Dr. Rachel Naomi Remen’s book, “My Grandfather’s Blessings” is opening my heart and mind. Dr. Remen writes exquisitely about the wisdom of her grandfather and her own approach to patients who have been diagnosed with a life-threatening illness. She also writes about other doctors and how their presence, not their medical expertise, was often what the patient needed.
In the chapter entitled, Becoming a Blessing, Rachel writes about a woman with Alzheimer’s.
‘As a result of her disease, Muriel had not spoken in many months. But drawn to the image in the mirror for reasons long forgotten, she began to speak a language all her own. Day after day she would stand and talk to the woman in the mirror for hours on end. It made her calm.
‘The nurses welcomed this new behavior with relief. Her endless pacing and anxiety had made her very difficult to care for. Accustomed to much random senseless behavior on the part of patients, they paid little attention to how she now spent her time. But her doctor saw this differently. Every day on his rounds, he would stop at the mirror and spend some time with this patient. Standing next to her, he would talk to the woman in the mirror with his usual kindness and respect. Once at the end of one of his longer chat’s with Muriel, he was deeply moved to notice that Muriel had tears in her eyes.”
My dad, Gordon Clark, was diagnosed with Alzheimer’s in the late 80’s. He died in 1993. He was living in a care facility. When I last saw him, he didn’t recognize me. He knew I was someone from the family but did not know that I was his daughter. I stopped by to tell him that my husband and I were on our way to California where I would be the newly appointed Senior Minister of the Spiritual Center in Bonita.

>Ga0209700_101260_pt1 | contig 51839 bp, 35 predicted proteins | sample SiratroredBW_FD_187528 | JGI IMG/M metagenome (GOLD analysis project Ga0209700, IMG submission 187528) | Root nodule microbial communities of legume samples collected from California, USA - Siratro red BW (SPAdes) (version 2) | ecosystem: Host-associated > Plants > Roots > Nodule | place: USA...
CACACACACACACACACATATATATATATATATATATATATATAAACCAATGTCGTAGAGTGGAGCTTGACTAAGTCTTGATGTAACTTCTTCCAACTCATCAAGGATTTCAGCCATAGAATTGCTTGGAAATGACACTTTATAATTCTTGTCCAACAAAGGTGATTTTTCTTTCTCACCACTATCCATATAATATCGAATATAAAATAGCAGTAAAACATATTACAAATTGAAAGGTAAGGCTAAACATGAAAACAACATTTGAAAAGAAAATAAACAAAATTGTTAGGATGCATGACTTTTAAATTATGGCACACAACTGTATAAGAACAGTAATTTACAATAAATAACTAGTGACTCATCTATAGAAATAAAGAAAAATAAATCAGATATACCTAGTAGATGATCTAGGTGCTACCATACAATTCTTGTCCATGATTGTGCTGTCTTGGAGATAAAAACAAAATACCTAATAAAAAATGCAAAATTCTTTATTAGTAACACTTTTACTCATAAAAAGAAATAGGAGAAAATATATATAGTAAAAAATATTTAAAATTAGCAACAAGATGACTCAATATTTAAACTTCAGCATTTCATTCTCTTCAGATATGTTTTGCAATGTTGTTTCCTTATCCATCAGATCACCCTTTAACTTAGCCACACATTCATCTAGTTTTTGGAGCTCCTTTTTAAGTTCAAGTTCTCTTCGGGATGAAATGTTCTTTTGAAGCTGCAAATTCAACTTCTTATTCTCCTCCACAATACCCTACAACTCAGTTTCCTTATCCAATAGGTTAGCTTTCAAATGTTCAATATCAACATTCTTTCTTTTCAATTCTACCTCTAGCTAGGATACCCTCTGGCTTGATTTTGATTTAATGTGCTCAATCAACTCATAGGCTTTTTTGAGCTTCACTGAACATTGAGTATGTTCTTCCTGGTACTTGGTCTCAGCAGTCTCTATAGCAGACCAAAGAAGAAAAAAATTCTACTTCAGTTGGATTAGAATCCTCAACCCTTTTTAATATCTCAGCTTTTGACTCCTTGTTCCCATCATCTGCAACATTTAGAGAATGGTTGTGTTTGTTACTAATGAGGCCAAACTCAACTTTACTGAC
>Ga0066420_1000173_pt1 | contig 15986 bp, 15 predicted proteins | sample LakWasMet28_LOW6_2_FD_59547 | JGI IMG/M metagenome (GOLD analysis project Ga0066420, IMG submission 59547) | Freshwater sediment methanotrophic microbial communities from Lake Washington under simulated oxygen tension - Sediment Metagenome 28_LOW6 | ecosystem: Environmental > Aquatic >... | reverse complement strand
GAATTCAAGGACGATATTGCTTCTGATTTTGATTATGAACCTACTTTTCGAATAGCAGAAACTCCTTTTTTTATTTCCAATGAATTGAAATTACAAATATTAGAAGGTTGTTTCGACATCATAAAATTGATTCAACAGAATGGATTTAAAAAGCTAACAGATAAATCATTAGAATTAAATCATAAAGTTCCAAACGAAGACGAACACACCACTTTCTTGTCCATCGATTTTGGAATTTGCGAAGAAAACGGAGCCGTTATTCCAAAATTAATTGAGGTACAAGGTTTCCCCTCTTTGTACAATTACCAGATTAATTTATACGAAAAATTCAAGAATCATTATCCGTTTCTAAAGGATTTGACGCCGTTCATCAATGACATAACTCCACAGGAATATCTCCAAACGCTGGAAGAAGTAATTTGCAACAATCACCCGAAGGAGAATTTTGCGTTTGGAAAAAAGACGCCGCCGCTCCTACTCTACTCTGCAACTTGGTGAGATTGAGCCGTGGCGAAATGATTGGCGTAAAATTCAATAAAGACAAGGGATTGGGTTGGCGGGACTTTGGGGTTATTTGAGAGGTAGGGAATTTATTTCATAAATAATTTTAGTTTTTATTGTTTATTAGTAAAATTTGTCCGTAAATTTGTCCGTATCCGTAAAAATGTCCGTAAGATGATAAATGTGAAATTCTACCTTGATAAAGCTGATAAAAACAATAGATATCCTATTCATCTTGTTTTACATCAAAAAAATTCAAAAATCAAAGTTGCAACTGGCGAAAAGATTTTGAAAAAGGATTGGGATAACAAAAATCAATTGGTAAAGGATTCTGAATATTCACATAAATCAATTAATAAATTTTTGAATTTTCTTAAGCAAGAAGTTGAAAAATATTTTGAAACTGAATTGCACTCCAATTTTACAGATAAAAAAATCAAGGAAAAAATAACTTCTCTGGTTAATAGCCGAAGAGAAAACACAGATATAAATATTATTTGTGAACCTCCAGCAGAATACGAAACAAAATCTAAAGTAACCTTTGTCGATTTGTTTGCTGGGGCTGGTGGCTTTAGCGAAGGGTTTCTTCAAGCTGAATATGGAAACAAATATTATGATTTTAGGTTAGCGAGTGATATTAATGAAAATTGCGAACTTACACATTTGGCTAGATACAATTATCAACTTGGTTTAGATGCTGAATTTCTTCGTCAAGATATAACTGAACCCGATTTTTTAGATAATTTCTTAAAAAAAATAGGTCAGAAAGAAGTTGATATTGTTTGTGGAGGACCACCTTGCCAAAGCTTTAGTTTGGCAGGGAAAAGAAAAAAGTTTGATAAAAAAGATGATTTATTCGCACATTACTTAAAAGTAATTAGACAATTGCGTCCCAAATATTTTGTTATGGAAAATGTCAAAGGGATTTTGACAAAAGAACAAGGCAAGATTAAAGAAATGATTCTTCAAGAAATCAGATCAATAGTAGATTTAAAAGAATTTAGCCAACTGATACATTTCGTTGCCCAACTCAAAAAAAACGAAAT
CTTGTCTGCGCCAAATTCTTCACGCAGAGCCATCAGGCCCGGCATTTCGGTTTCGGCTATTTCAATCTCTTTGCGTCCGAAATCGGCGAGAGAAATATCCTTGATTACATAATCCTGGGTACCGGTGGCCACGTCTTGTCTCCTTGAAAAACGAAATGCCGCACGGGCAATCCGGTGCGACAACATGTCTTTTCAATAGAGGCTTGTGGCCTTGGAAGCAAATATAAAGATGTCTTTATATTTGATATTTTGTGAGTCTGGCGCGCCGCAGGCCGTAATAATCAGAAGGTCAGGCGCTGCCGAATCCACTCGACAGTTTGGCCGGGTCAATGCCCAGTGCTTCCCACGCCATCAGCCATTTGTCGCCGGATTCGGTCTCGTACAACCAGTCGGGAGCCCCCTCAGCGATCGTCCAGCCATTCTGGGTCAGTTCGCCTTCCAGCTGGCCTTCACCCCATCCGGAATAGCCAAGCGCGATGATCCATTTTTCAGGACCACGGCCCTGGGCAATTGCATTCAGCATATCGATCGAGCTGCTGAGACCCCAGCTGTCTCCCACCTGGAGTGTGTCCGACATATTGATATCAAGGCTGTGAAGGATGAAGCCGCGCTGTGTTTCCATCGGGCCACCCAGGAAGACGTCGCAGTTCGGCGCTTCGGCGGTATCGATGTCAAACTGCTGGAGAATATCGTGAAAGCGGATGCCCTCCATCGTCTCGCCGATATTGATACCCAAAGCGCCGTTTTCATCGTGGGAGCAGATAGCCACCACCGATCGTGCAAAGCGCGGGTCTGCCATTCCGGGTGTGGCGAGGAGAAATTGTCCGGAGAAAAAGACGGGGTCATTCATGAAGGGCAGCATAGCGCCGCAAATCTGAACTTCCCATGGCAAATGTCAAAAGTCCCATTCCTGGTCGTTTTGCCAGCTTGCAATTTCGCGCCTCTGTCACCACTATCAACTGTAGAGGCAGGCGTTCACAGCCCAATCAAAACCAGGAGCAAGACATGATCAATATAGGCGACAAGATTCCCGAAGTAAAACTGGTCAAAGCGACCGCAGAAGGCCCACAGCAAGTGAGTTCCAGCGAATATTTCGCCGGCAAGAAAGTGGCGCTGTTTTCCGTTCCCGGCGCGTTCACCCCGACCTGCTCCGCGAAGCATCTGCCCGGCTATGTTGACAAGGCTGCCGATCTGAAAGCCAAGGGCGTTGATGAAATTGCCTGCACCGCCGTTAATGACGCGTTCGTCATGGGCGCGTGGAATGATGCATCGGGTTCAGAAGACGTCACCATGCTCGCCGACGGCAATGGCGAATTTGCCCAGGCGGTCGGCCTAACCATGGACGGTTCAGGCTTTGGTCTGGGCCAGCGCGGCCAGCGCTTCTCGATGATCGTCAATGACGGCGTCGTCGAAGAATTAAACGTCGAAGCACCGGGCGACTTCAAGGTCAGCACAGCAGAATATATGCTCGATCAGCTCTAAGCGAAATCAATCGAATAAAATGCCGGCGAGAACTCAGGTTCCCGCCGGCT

While we visited, I noticed how his care-givers did not treat him with respect and kindness. It seemed to me that they were cheerful but they were busy.
I am so grateful to read the excerpt on Muriel.
I can see what is possible for people with advanced dementia. It is possible that their doctors would see them as valuable human beings.
From the beautiful stories in this book, I am awakening to a deeper awareness that it isn’t our knowledge that heals. It is the consciousness with which we engage with one another.
What I am asking myself is: Did I shut anyone out of my heart today?
Did I look to see the presence of the divine in each being? Did I bring myself fully present without urgency, hurry or preconceived ideas?
I believe that when we enter situations and conversations, without an agenda but with a willingness to see the divinity of both ourselves and other people, we make space for healing to occur.